National security on the line

Dindo Manhit, President, Stratbase ADR Institute

At the 75th Session of the UN General Assembly, President Duterte surprised the audience when he strongly upheld the 2016 arbitral ruling that nullified China’s “nine-dash-line” claim in the South China Sea. This happened amid growing public debate at home about the entry of the third telco player, which is linked to a state-owned Chinese company.

A recent Philippine Bar Association webinar examined this issue and looked into the geopolitical and national security implications of a China-backed telco operating in the Philippines.

Retired senior associate justice Antonio Carpio emphatically raised security concerns, now that the government is allowing Dito Telecommunity partner China Telecom (ChinaTel) to install towers and facilities within Philippine military camps. China’s law requires any Chinese citizen or corporation to cooperate with the state intelligence services of China and are bound to give any information they have to Chinese intelligence agencies.

In fact, in a recent statement, Chinese President Xi Jinping instructed the direct participation of the Chinese Communist Party (CCP) over private enterprises. In particular, the United Front Work Department, the intelligence-gathering and influence-making arm of the CCP, has been linked to several espionage, disinformation, and infiltration schemes in other states. The grander Chinese strategy is to exploit cyber and digital platforms for CCP’s hybrid warfare.

With telecommunications the carrier of data and communications, ChinaTel’s ties to the CCP pose a critical national security problem, given the leeway it will now have in the Philippines to access government and military information. Why would the Duterte administration even contemplate this kind of setup? Its overtly preferential attitude toward China, in contrast to repeated threats against the existing telcos Globe and PLDT-Smart, does not help the current situation where the country needs to build and scale up digital infrastructure capacity to restart the economy.

The hampered mobility of people and businesses caused by quarantine restrictions has forced nearly all sectors to shift to online, cloud-based technologies as an alternative to face-to-face transactions. This only underlines how critical telecommunications has become, and how imperative that it should be made more extensive and accessible. For all users, telco services must at the very least be reliable and secure. For the government, the stakes are higher: Its entire network must be secure from espionage and sabotage.

There is a legislative dimension to this issue, with the provision in the proposed Public Service Act (PSA) that aims to open up the telecommunications industry to foreign ownership by redefining its exclusion as a public utility. The country’s economic managers are right that the PSA is needed to boost the country’s competitiveness for foreign investments, but opening the telecommunications sector, let alone sensitive government infrastructure, to possible control by a company owned by a foreign state—such as China, which continues to violate and undermine the Philippines’ sovereignty—must not happen.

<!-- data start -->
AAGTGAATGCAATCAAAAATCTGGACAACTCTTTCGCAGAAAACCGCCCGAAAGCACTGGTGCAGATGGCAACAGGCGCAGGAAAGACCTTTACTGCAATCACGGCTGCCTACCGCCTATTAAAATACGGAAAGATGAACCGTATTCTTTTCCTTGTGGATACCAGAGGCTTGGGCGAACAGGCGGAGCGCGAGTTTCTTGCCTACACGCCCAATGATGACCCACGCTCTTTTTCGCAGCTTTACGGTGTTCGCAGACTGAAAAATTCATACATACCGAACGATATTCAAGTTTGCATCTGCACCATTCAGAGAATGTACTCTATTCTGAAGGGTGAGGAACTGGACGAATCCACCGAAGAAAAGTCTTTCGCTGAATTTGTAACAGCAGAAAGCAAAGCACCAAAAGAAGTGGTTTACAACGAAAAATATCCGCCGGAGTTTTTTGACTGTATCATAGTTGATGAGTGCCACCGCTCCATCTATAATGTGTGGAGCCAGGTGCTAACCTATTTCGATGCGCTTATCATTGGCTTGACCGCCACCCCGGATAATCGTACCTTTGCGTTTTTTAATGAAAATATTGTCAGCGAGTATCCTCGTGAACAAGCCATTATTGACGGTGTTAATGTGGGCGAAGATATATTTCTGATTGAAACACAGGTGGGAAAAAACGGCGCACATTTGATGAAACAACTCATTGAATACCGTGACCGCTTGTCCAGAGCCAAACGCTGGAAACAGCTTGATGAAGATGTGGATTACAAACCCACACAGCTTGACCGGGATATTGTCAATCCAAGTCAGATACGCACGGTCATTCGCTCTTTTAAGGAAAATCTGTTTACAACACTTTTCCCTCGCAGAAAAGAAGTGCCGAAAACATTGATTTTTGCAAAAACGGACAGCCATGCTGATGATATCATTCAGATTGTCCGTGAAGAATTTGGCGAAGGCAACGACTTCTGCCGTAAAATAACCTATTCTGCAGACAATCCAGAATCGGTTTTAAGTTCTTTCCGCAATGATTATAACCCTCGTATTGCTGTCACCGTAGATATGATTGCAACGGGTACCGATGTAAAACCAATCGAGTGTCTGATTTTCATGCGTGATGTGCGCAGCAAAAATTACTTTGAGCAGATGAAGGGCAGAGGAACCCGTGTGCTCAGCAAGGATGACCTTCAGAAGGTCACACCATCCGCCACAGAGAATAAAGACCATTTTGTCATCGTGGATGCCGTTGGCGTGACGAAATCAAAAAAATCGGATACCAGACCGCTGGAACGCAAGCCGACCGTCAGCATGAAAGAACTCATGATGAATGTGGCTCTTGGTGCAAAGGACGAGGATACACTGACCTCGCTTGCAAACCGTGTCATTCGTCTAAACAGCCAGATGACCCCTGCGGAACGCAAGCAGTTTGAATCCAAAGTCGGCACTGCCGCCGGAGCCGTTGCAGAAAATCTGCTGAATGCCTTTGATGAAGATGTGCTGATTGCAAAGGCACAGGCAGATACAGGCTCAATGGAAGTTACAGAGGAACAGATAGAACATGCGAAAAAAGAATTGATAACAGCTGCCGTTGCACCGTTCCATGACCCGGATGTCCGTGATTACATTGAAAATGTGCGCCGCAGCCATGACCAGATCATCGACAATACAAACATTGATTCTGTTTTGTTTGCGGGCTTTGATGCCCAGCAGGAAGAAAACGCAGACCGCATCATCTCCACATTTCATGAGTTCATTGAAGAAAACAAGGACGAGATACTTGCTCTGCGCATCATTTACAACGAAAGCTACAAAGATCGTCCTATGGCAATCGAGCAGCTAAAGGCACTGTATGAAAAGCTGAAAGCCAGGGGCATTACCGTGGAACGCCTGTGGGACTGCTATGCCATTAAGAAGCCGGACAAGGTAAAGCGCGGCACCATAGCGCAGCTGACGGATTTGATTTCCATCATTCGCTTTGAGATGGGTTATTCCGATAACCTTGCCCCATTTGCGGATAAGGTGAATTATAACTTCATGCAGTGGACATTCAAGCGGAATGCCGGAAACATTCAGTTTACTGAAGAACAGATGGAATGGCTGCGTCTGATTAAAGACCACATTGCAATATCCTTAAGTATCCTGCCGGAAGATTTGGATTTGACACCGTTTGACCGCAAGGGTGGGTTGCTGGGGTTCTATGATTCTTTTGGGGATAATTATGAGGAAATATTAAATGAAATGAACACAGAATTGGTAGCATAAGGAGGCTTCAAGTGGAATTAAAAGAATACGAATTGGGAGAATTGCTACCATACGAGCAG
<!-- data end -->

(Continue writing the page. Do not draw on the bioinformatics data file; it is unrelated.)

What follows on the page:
China continues to be a threat to Philippine interests and the rule of law; its behavior has sparked a growing multiregional alliance of concerned nations from Europe, the Indo-Pacific, and the West. The international community has praised and recognized the arbitral decision declaring China’s expansionist claims as illegal and violating the United Nations Convention on the Law of the Sea. Hopefully, President Duterte’s UN pronouncements signal a new voice in asserting the Philippines’ sovereign rights, together with like-minded nations.

Such a stance would be supported by the Filipino public. National surveys consistently show an overwhelming distrust of China and its continuing aggression in Philippine territorial waters.

All these factors are more than compelling enough for our legislators to consider when deliberations on the PSA resume in the Senate. Any security loophole left unplugged will certainly be exploited as a strategic opportunity to digitally encroach into and undermine the country’s national security interests. Especially at this time of a pandemic, there should only be one goal for the government and the private sector—the continued development and promotion of our national interest and economy.

This article was originally published in the Philippine Daily Inquirer.

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